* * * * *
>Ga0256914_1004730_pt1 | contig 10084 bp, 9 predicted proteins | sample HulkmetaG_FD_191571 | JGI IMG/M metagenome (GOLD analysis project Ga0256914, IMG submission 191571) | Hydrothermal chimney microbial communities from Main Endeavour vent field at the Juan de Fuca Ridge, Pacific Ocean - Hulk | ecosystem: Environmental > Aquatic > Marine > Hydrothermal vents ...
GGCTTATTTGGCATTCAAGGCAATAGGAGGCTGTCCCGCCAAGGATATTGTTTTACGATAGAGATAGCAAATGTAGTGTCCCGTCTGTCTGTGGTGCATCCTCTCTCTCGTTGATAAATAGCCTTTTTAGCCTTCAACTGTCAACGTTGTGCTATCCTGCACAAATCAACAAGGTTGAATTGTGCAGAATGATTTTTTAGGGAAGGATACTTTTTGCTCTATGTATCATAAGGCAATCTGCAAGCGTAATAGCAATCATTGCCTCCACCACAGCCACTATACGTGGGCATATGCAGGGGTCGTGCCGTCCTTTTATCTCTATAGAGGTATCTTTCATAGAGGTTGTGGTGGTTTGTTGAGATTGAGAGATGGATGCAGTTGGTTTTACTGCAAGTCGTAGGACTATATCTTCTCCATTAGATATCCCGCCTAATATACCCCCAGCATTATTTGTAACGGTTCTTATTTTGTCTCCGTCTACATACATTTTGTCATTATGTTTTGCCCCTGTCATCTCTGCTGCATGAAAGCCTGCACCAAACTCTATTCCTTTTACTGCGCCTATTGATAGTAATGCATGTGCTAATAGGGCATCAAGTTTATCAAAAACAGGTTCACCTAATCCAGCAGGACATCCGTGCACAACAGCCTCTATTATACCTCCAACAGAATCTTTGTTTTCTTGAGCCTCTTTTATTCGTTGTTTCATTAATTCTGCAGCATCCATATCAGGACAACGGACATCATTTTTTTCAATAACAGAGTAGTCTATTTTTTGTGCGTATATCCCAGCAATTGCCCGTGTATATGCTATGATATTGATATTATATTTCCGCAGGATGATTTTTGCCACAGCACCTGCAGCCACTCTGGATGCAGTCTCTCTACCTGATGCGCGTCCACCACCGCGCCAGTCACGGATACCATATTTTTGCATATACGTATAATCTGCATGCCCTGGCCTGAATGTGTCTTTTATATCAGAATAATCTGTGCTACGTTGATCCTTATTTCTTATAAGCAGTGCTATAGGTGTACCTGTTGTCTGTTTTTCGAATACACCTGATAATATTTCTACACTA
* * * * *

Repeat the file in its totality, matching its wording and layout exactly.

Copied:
>Ga0256914_1004730_pt1 | contig 10084 bp, 9 predicted proteins | sample HulkmetaG_FD_191571 | JGI IMG/M metagenome (GOLD analysis project Ga0256914, IMG submission 191571) | Hydrothermal chimney microbial communities from Main Endeavour vent field at the Juan de Fuca Ridge, Pacific Ocean - Hulk | ecosystem: Environmental > Aquatic > Marine > Hydrothermal vents ...
GGCTTATTTGGCATTCAAGGCAATAGGAGGCTGTCCCGCCAAGGATATTGTTTTACGATAGAGATAGCAAATGTAGTGTCCCGTCTGTCTGTGGTGCATCCTCTCTCTCGTTGATAAATAGCCTTTTTAGCCTTCAACTGTCAACGTTGTGCTATCCTGCACAAATCAACAAGGTTGAATTGTGCAGAATGATTTTTTAGGGAAGGATACTTTTTGCTCTATGTATCATAAGGCAATCTGCAAGCGTAATAGCAATCATTGCCTCCACCACAGCCACTATACGTGGGCATATGCAGGGGTCGTGCCGTCCTTTTATCTCTATAGAGGTATCTTTCATAGAGGTTGTGGTGGTTTGTTGAGATTGAGAGATGGATGCAGTTGGTTTTACTGCAAGTCGTAGGACTATATCTTCTCCATTAGATATCCCGCCTAATATACCCCCAGCATTATTTGTAACGGTTCTTATTTTGTCTCCGTCTACATACATTTTGTCATTATGTTTTGCCCCTGTCATCTCTGCTGCATGAAAGCCTGCACCAAACTCTATTCCTTTTACTGCGCCTATTGATAGTAATGCATGTGCTAATAGGGCATCAAGTTTATCAAAAACAGGTTCACCTAATCCAGCAGGACATCCGTGCACAACAGCCTCTATTATACCTCCAACAGAATCTTTGTTTTCTTGAGCCTCTTTTATTCGTTGTTTCATTAATTCTGCAGCATCCATATCAGGACAACGGACATCATTTTTTTCAATAACAGAGTAGTCTATTTTTTGTGCGTATATCCCAGCAATTGCCCGTGTATATGCTATGATATTGATATTATATTTCCGCAGGATGATTTTTGCCACAGCACCTGCAGCCACTCTGGATGCAGTCTCTCTACCTGATGCGCGTCCACCACCGCGCCAGTCACGGATACCATATTTTTGCATATACGTATAATCTGCATGCCCTGGCCTGAATGTGTCTTTTATATCAGAATAATCTGTGCTACGTTGATCCTTATTTCTTATAAGCAGTGCTATAGGTGTACCTGTTGTCTGTTTTTCGAATACACCTGATAATATTTCTACACTA